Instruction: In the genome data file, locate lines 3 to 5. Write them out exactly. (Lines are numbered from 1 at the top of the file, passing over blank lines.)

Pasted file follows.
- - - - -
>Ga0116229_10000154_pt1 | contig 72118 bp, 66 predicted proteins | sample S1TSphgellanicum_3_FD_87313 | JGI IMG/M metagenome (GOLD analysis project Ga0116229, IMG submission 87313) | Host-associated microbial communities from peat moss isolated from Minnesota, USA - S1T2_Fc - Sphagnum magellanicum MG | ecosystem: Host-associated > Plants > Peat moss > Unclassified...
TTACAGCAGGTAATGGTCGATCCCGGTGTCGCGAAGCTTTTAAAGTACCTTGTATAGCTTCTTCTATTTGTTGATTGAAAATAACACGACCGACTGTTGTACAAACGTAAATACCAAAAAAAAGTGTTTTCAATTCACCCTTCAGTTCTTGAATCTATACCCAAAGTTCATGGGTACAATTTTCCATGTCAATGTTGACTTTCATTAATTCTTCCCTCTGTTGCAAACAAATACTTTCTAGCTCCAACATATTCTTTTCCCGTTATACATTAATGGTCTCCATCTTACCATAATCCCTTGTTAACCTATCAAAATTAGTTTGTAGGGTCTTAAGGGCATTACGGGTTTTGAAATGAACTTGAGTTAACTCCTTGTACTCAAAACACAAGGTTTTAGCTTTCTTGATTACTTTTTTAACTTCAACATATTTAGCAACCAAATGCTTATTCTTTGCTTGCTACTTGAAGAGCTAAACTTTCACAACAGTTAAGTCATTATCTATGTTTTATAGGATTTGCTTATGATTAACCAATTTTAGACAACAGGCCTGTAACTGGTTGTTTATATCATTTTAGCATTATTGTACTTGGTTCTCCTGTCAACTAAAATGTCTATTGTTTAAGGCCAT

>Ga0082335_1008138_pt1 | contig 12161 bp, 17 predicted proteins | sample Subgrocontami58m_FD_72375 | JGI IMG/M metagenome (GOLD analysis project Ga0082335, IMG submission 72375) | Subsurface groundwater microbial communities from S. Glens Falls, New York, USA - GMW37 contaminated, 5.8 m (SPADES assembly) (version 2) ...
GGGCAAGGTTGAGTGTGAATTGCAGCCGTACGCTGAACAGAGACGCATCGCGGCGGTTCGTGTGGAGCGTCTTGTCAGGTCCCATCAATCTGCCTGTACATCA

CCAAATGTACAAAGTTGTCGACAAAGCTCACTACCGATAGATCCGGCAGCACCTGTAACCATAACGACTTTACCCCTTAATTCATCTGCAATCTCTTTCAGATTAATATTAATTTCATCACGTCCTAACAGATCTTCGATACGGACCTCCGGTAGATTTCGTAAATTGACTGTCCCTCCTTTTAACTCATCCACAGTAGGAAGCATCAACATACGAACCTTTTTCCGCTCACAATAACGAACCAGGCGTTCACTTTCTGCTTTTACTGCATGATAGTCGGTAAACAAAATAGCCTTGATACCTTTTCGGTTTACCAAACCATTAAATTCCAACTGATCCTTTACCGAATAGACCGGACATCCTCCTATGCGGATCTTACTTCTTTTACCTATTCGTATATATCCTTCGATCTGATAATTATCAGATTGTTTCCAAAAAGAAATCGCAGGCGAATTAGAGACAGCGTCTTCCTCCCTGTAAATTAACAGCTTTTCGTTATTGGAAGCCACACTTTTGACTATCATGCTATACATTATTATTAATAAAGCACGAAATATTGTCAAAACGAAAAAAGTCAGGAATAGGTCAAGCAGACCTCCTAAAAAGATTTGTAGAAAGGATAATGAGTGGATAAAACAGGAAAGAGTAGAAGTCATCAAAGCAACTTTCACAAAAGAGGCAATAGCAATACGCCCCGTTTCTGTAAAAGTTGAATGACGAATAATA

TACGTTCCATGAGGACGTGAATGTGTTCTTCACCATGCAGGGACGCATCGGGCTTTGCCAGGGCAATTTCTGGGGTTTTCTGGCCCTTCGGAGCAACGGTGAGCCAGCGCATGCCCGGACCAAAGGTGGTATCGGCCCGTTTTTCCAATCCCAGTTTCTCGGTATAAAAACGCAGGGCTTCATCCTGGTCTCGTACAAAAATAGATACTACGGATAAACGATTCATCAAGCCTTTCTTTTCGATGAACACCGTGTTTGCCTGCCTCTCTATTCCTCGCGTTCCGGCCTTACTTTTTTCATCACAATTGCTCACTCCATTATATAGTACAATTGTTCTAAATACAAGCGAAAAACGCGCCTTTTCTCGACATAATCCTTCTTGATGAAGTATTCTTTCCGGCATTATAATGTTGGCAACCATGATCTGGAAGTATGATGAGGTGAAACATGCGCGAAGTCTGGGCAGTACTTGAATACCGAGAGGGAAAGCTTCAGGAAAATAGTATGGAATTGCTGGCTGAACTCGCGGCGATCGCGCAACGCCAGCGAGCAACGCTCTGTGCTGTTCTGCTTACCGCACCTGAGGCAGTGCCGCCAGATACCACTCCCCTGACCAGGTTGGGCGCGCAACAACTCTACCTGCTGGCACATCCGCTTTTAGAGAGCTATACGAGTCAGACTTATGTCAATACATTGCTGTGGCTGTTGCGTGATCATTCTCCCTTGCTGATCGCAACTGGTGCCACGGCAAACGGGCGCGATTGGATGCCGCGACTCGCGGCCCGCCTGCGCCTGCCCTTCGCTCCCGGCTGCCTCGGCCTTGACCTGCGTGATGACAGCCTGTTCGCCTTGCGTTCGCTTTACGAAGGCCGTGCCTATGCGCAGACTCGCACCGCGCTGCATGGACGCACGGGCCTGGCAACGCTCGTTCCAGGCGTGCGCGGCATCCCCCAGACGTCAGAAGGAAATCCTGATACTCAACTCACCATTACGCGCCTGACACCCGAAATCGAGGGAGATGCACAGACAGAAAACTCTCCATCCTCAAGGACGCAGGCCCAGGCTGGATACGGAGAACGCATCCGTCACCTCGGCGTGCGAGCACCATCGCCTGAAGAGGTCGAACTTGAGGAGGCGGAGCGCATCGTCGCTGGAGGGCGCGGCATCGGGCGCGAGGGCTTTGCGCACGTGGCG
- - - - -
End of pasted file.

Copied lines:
>Ga0082335_1008138_pt1 | contig 12161 bp, 17 predicted proteins | sample Subgrocontami58m_FD_72375 | JGI IMG/M metagenome (GOLD analysis project Ga0082335, IMG submission 72375) | Subsurface groundwater microbial communities from S. Glens Falls, New York, USA - GMW37 contaminated, 5.8 m (SPADES assembly) (version 2) ...
GGGCAAGGTTGAGTGTGAATTGCAGCCGTACGCTGAACAGAGACGCATCGCGGCGGTTCGTGTGGAGCGTCTTGTCAGGTCCCATCAATCTGCCTGTACATCA

CCAAATGTACAAAGTTGTCGACAAAGCTCACTACCGATAGATCCGGCAGCACCTGTAACCATAACGACTTTACCCCTTAATTCATCTGCAATCTCTTTCAGATTAATATTAATTTCATCACGTCCTAACAGATCTTCGATACGGACCTCCGGTAGATTTCGTAAATTGACTGTCCCTCCTTTTAACTCATCCACAGTAGGAAGCATCAACATACGAACCTTTTTCCGCTCACAATAACGAACCAGGCGTTCACTTTCTGCTTTTACTGCATGATAGTCGGTAAACAAAATAGCCTTGATACCTTTTCGGTTTACCAAACCATTAAATTCCAACTGATCCTTTACCGAATAGACCGGACATCCTCCTATGCGGATCTTACTTCTTTTACCTATTCGTATATATCCTTCGATCTGATAATTATCAGATTGTTTCCAAAAAGAAATCGCAGGCGAATTAGAGACAGCGTCTTCCTCCCTGTAAATTAACAGCTTTTCGTTATTGGAAGCCACACTTTTGACTATCATGCTATACATTATTATTAATAAAGCACGAAATATTGTCAAAACGAAAAAAGTCAGGAATAGGTCAAGCAGACCTCCTAAAAAGATTTGTAGAAAGGATAATGAGTGGATAAAACAGGAAAGAGTAGAAGTCATCAAAGCAACTTTCACAAAAGAGGCAATAGCAATACGCCCCGTTTCTGTAAAAGTTGAATGACGAATAATA